On 19 May, with II Corps just forty miles from the Anzio beachhead, Clark received an instruction “from Alexander to attack ‘from the Anzio bridgehead on Cori and Valmontone’ no later than the morning of 22 May. This was eventually postponed by twenty-four hours, but its aim did not change. The crystal clear order was Alexander reminding his subordinate that he was unswerving in his ambition to trap and destroy Tenth Army. The news that VI Corps was soon to strike out of the beachhead for Valmontone was greeted with delight in London. The offensive was progressing well, and Alan Brooke allowed himself a rare moment of optimism when he wrote the following day:

Alexander’s news of Italian fighting continues to be excellent. Thank heaven for it! I have staked a great deal on the Italian campaign in all our arguments with the Americans. I felt throughout that we had wonderful opportunities of inflicting a real telling defeat on the Germans which would be worth anything in connection with the cross Channel operations. The only danger was that the Americans should “have their way and plan to withdraw forces from Italy at the critical moment. They nearly succeeded in ruining our strategy, and now I pray God we may be allowed to reap the full benefits of our strategy!

By this time the Germans were in retreat all along the Tenth Army front. They filled the Hitler Line opposite Eighth Army, but were too late to stop Fifth Army bursting through the position. Clark hoped that Leese would now make an assault before the Germans had a chance to establish themselves in their new defences, but he was to be disappointed. The Eighth Army was to take a couple of days to prepare for a set piece battle. Was this a British ploy to get the Americans to break Tenth Army prior to entering Rome themselves? Clark believed that it was and became more convinced than ever that he would have to be bold if his men were to enter the capital first. The momentum that Leese regained after eventually breaking through the German defences on 23 May was still not enough to convince Clark that the Bri“tish were putting all that they could into the offensive. Despite the arrival of the two German reserve divisions, Fifth Army continued to make excellent progress, so why was Eighth Army so sluggish? Was Alexander allowing the French to clear the way for Leese prior to an Eighth Army dash for Rome? As Clark developed his conspiracy theories, Tenth Army seeped away towards the Caesar Line moving in a north-westerly direction to join Route 6 east of Valmontone.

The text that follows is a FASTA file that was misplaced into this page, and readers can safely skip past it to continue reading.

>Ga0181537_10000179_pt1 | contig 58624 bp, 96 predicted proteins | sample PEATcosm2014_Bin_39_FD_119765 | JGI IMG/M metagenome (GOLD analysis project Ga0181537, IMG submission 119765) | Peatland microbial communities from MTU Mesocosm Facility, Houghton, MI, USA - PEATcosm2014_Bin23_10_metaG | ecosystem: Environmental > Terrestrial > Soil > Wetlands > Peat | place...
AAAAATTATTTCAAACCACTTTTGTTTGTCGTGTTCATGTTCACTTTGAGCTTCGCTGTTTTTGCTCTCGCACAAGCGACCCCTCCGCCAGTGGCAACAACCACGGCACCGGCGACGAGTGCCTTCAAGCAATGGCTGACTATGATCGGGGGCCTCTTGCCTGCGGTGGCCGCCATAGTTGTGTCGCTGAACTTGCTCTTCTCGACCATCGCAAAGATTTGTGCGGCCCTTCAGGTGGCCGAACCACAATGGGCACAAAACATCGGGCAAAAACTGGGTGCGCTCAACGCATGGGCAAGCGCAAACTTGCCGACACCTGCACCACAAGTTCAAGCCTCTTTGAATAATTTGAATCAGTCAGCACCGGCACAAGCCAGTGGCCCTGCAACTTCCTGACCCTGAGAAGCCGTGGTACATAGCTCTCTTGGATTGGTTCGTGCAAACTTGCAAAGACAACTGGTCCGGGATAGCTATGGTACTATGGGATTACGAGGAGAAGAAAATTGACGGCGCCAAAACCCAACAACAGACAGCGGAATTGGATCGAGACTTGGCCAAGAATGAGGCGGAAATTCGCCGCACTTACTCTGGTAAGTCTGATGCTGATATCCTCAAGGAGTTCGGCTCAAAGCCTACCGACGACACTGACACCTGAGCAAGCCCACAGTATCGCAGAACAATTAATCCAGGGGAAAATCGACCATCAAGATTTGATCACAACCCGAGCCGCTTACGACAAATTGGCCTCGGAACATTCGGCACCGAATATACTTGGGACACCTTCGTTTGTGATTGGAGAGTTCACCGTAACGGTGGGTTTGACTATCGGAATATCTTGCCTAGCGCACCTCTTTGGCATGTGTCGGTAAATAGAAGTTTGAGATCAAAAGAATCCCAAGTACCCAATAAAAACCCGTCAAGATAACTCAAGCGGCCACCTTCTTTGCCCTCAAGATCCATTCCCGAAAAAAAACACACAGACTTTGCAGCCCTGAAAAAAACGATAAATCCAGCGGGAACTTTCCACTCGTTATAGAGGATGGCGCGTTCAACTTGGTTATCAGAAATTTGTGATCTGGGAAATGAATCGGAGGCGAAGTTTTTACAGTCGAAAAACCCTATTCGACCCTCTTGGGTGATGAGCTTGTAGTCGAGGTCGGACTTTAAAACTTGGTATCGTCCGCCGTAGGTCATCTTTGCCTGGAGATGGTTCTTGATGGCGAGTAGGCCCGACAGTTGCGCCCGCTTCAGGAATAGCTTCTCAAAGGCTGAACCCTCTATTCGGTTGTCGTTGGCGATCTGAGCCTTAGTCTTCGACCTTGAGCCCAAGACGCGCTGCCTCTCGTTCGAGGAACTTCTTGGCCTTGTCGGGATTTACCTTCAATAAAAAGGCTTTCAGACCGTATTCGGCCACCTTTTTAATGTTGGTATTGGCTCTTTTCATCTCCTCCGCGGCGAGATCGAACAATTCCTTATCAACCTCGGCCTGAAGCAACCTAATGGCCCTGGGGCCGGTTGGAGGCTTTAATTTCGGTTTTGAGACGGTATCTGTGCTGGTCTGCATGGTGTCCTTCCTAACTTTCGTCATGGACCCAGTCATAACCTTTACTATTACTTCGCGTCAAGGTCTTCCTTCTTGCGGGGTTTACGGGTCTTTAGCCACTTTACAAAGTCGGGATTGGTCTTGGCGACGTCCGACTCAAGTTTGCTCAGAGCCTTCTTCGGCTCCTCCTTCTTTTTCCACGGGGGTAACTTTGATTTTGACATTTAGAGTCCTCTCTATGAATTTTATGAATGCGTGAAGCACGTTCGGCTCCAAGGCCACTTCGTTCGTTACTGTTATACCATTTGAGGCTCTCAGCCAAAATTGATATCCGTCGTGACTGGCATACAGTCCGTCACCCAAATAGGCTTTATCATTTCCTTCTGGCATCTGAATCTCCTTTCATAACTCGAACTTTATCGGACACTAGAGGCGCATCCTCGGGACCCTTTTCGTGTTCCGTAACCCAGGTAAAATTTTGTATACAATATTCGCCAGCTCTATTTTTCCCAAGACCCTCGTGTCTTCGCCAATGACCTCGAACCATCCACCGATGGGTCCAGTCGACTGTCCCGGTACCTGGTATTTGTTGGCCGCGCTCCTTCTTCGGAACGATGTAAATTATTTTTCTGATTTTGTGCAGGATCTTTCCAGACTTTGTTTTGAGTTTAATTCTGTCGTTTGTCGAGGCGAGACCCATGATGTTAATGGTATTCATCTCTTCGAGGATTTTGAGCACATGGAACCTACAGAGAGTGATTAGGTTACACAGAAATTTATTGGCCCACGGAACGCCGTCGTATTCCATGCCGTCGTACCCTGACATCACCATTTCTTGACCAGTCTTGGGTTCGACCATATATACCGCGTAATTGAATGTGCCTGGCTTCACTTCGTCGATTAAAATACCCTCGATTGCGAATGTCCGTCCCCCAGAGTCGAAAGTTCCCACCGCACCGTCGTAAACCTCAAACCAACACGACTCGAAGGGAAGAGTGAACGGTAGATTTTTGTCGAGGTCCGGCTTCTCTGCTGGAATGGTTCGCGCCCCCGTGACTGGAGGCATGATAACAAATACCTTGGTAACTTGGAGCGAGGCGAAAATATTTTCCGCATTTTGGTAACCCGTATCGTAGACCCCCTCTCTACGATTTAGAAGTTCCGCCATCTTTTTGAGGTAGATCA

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At Anzio, there was an intensity to the atmosphere that had been missing for several weeks. The comings and goings at the various headquarters increased in frequency as the day of the VI Corps offensive drew nearer, and their staffs worked longer hours to ensure that the breakout was a success. Lucian Truscott had been driven round the beachhead in his jeep, right leg hooked laconically over the door. He was pleased with what he saw. On 22 May he arrived at 5th Division’s headquarters – ‘a shabby collection of tents full of sand near the beach’ – to talk with Major General Gregson-Ellis. Major Kenneth Wright remembers the visit:

The Corps commander turned up in a gleaming helmet and the most decrepit pair of boots I have ever set eyes on. He was all smiles and bon ami. We had been working incredibly hard putting together our attack and were tired. Truscott was like a breath of fresh air – actually, more like a whirl wind – it was just what we needed ... As he left he made a little speech. The Germans are gonna take one hell of a beatin’. It might take some little while to crack them, but then we’ll be moving. Our boys are ready for this. They’ve waited a long time . . . I’ve no doubt that we’ll stop the enemy in their withdrawal and crush them. No doubt at all.’ With that he got back in his jeep and sped off. He was inspiring, and we all expected a great victory.